But the advertising was different.
Fidelity moved from nowhere to the UK’s best selling ISA.
Cost per enquiries (which was how Fidelity measured everything and was all that mattered to them) fell by 400%.
And Fidelity started to win awards.
Best trade press.
Money marketing gold.
Campaign gold for best DM.
Campaign gold outright for best overall.
But it was the same people working on the same outrageous account.
I’m still not sure what it proves.
That you need the right environment to do the best work.
Or the right people to push you.
Or maybe you just need to work a little harder.
Not quite the same success story, but before the Fidelity win an account handler had once refused to show my radio to the client because he said I hadn’t tried hard enough. I came very close to thumping him. But my second attempt won a One Show award.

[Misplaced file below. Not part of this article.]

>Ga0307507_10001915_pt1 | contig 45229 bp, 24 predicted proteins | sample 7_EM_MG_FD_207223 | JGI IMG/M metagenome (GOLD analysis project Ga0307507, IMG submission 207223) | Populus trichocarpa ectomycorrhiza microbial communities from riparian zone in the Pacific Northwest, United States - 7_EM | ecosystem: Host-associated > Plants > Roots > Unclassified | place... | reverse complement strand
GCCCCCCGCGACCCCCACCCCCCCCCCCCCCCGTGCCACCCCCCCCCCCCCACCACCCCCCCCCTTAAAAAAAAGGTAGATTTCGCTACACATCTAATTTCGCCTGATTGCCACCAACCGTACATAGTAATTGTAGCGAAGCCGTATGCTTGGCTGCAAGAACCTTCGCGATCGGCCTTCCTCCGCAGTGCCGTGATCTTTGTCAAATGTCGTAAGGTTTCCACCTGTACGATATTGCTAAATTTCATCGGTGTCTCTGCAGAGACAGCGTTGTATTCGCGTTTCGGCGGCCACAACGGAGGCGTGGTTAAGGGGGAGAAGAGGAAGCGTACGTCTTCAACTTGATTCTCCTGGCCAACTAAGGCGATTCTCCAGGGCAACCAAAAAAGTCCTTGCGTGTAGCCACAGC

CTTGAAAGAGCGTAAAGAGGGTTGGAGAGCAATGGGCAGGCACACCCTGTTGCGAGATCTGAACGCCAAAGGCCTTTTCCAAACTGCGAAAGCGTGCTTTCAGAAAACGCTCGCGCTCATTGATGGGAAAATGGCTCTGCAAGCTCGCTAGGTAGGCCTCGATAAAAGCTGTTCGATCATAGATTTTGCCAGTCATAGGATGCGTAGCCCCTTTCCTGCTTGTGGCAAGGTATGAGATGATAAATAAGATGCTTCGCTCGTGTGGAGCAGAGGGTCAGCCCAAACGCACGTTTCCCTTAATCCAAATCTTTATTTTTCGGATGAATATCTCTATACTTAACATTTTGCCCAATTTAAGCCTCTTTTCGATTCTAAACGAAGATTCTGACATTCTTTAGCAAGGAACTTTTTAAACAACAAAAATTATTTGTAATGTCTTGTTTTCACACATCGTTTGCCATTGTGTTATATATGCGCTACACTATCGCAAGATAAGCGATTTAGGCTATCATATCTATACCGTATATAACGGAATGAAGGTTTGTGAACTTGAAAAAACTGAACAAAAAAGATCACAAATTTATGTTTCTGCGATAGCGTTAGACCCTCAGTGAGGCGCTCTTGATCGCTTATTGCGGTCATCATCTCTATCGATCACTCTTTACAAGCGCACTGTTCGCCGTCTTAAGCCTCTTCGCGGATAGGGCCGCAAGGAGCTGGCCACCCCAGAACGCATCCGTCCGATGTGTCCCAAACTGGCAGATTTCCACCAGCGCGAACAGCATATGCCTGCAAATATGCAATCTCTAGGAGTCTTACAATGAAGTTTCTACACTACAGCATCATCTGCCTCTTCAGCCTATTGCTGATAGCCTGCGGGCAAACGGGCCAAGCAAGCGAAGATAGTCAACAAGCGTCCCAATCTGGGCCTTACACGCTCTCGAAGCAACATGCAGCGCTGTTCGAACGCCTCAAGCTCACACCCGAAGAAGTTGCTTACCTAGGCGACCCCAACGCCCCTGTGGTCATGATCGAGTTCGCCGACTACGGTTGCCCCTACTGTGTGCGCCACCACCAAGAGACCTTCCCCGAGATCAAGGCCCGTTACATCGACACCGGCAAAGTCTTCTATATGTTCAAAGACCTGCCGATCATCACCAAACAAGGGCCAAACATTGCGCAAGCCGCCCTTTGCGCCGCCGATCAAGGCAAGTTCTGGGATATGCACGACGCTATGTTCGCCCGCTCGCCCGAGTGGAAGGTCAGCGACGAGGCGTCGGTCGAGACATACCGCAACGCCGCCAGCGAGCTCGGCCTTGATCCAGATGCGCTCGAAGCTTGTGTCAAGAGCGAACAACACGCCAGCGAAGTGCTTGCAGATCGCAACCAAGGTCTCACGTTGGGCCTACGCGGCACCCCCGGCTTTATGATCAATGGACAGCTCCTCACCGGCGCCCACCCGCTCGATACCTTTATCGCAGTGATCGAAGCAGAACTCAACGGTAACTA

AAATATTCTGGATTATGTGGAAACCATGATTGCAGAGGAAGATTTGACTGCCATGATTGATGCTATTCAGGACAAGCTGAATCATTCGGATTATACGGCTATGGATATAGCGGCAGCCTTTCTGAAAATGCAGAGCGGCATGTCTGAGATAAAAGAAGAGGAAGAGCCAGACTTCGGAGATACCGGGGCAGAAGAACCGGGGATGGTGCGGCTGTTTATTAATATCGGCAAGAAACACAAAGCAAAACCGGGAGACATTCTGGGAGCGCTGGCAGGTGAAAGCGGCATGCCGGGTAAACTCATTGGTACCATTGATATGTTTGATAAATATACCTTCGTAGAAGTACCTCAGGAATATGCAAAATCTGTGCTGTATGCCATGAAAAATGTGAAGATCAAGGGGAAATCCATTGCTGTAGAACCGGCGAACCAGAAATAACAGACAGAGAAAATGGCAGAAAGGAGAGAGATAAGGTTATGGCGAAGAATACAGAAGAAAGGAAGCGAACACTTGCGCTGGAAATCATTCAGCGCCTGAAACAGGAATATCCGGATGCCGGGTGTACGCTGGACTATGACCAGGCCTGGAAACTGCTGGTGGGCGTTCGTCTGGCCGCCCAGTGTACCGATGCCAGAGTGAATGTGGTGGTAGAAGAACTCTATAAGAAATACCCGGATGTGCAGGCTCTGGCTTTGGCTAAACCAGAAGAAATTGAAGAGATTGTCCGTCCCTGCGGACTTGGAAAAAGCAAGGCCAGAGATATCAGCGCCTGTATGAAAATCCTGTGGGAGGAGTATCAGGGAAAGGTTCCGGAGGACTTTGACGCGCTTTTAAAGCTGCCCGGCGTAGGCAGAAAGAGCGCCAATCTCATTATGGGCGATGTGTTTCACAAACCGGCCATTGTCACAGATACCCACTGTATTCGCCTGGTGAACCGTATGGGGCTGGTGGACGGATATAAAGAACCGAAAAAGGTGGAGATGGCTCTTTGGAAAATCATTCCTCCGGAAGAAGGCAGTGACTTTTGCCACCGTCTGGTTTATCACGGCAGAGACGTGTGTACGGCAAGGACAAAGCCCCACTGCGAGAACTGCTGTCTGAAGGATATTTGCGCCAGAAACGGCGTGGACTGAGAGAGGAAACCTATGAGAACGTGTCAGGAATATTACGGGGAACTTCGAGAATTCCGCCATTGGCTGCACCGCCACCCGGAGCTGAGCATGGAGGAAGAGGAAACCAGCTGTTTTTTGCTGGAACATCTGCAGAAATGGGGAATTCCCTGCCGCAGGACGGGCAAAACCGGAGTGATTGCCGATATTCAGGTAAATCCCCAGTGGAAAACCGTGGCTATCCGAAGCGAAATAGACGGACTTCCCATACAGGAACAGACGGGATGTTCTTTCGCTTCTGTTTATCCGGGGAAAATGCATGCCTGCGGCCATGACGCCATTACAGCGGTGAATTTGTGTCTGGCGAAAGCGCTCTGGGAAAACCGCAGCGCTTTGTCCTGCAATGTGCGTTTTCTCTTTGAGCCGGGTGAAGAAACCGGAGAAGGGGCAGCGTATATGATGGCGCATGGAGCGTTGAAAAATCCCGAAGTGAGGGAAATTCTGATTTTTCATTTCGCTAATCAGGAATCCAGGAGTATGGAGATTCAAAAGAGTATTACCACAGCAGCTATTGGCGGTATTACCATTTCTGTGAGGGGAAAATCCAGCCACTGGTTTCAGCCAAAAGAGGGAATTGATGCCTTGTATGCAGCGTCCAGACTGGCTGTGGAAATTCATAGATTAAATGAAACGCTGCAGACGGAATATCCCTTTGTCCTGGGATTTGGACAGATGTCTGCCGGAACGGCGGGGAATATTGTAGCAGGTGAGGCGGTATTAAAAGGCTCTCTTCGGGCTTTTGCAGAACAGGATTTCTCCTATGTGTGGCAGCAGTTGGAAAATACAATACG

Winning that account got us into Publicis where we worked for eight or nine years on – as well as Fidelity – cough medicine and vans and coffee.
And then we were made redundant. But not fired.
And then I went freelance. And stuck with it.
I never thought I’d fancy freelance.
But I’ve turned full time work down three times now.
(Oh, OK, once I changed my mind two months later and said, “can I have that job after all please” and they said “fuck off”. But, if you can say “fuck off” in a nice way, they said it in a nice way. And we’re still friends.)
I’ve now worked for quite a few clients directly, as well as agencies.
Zurich and USB and HSBC and the Post Office and even the Stock Exchange
The difference – apart from you work on lots of clients at an agency – is that working for clients they know the product and service in far more depth. But they are more cautious – plus you’re more likely to be writing explanatory copy than selling.
The other difference is everyone comes in on time and leaves on the dot for a client.
Rather than turn up whenever they try like and work ridiculously late.